Woundable to Wreche
(Wound"a*ble) a. Capable of being wounded; vulnerable. [R.] Fuller.
(Wound"er) n. One who, or that which, wounds.
(Wound"i*ly) adv. In a woundy manner; excessively; woundy. [Obs.]
(Wound"less) a. Free from wound or hurt; exempt from being wounded; invulnerable. "Knights
whose woundless armor rusts." Spenser.
[Slander] may miss our name,Shak.
And hit the woundless air.
(Wound"wort`) n. (Bot.) Any one of certain plants whose soft, downy leaves have been
used for dressing wounds, as the kidney vetch, and several species of the labiate genus Stachys.
(Wound"y) a. Excessive. [Obs.]
Such a world of holidays, that 't a woundy hindrance to a poor man that lives by his labor.L'Estrange.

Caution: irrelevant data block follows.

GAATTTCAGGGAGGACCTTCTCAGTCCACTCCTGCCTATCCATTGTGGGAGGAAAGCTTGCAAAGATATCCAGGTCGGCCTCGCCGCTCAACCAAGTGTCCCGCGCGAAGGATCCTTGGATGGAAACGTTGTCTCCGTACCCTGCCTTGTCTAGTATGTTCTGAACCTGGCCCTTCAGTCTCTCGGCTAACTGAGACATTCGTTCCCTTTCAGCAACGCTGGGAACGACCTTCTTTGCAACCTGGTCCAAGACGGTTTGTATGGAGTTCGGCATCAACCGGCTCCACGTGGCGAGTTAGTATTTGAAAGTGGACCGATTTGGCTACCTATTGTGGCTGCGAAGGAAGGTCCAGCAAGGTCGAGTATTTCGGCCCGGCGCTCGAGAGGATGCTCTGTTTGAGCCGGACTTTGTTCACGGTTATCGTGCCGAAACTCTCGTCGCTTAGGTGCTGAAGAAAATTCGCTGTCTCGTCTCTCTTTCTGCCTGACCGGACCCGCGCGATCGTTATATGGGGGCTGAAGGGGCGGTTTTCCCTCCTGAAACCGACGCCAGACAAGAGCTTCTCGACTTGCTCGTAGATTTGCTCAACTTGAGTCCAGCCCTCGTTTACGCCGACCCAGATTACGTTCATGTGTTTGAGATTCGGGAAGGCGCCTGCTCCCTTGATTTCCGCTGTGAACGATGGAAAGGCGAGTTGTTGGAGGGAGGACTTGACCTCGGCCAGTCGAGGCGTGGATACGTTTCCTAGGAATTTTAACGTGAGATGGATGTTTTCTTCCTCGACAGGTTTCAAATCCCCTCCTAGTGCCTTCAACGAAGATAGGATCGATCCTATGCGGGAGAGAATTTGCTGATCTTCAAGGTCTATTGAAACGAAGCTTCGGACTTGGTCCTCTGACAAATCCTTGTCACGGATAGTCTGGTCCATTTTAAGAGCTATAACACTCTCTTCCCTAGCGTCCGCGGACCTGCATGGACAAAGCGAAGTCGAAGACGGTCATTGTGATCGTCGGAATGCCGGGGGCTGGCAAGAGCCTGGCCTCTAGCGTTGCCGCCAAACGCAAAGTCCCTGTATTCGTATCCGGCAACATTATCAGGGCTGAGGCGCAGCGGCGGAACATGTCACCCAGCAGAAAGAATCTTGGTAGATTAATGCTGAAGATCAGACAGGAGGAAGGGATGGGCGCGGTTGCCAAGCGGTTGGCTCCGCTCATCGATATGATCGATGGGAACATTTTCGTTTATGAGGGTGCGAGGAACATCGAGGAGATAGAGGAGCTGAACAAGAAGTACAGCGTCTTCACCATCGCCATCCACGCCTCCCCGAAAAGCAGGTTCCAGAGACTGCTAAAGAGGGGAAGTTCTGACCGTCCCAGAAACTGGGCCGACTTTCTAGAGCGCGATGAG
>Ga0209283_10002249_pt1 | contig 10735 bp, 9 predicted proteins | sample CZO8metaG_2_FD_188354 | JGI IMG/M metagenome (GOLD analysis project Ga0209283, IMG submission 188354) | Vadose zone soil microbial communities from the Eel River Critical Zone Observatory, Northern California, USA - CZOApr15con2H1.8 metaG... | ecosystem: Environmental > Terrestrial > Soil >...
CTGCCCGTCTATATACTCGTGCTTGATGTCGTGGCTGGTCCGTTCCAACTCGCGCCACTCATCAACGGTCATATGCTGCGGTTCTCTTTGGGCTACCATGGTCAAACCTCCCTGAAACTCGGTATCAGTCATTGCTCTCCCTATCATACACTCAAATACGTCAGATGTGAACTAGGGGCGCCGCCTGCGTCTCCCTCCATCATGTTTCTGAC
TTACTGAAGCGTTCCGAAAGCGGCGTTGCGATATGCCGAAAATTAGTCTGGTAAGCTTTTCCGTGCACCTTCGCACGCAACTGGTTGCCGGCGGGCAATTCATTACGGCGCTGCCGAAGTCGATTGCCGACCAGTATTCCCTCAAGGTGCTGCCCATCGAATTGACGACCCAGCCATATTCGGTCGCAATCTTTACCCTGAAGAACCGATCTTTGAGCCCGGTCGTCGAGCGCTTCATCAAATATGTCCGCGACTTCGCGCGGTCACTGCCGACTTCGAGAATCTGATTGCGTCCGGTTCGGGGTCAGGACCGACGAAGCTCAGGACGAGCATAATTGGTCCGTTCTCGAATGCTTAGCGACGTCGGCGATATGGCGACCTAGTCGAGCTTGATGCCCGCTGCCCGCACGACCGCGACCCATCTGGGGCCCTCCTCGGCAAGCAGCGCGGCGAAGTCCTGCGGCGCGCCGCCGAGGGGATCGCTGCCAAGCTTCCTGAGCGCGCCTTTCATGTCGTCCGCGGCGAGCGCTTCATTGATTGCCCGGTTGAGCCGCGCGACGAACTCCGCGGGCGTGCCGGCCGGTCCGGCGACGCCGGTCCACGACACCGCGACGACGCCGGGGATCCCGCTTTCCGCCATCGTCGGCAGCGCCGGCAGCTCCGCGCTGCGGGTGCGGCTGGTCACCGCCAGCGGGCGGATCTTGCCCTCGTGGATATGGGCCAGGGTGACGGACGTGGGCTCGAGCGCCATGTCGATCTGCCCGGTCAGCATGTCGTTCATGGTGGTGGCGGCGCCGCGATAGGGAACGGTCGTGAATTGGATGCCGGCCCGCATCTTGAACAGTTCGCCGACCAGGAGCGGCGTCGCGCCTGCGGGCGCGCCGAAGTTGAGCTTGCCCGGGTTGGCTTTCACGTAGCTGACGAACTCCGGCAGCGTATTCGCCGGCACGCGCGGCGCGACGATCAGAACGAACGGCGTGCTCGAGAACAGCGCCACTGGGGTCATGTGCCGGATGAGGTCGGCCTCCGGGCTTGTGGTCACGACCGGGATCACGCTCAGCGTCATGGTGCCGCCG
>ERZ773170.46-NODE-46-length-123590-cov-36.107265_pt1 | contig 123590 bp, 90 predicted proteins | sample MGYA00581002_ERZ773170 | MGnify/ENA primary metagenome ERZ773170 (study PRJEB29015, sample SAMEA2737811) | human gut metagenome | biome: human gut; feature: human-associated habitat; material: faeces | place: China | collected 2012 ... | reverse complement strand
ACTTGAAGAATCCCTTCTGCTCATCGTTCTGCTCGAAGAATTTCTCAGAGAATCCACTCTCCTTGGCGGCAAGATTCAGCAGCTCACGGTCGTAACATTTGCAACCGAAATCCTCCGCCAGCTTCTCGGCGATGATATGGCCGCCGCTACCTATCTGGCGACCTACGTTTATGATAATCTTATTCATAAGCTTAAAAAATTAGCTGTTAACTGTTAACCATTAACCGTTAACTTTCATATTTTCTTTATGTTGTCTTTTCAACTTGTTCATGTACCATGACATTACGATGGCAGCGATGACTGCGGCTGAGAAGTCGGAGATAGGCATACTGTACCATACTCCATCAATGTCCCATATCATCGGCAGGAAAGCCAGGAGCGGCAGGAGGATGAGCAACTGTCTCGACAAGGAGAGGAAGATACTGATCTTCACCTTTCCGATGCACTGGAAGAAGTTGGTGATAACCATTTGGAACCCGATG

(Wound"y), adv. Excessively; extremely. [Obs.]
A am woundy cold.Ford.
(Wou"ra*li) n. Same as Curare.
(Wou"-wou`) n. [So called from its cry.] (Zoöl.) The agile, or silvery, gibbon; called also
camper. See Gibbon. [Written also wow-wow.]
(Wove) p. pr. & rare vb. n. of Weave.
Woven paper, or Wove paper, writing paper having an even, uniform surface, without watermarks.
(Wov"en) p. p. of Weave.
(Wowe) v. t. & i. To woo. [Obs.] Chaucer.
(Wowf) a. Disordered or unsettled in intellect; deranged. [Scot.] Sir W. Scott.
(Wowke) n. Week. [Obs.] Chaucer.
(Wow"-wow") n. (Zoöl.) See Wou-wou.
(Wox) obs. imp. of Wax. Gower.
(Wox"en) obs. p. p. of Wax. Chaucer.
(Wrack) n. A thin, flying cloud; a rack.
(Wrack), v. t. To rack; to torment. [R.]
(Wrack), n. [OE. wrak wreck. See Wreck.]
1. Wreck; ruin; destruction. [Obs.] Chaucer. "A world devote to universal wrack." Milton.
2. Any marine vegetation cast up on the shore, especially plants of the genera Fucus, Laminaria, and
Zostera, which are most abundant on northern shores.
3. (Bot.) Coarse seaweed of any kind.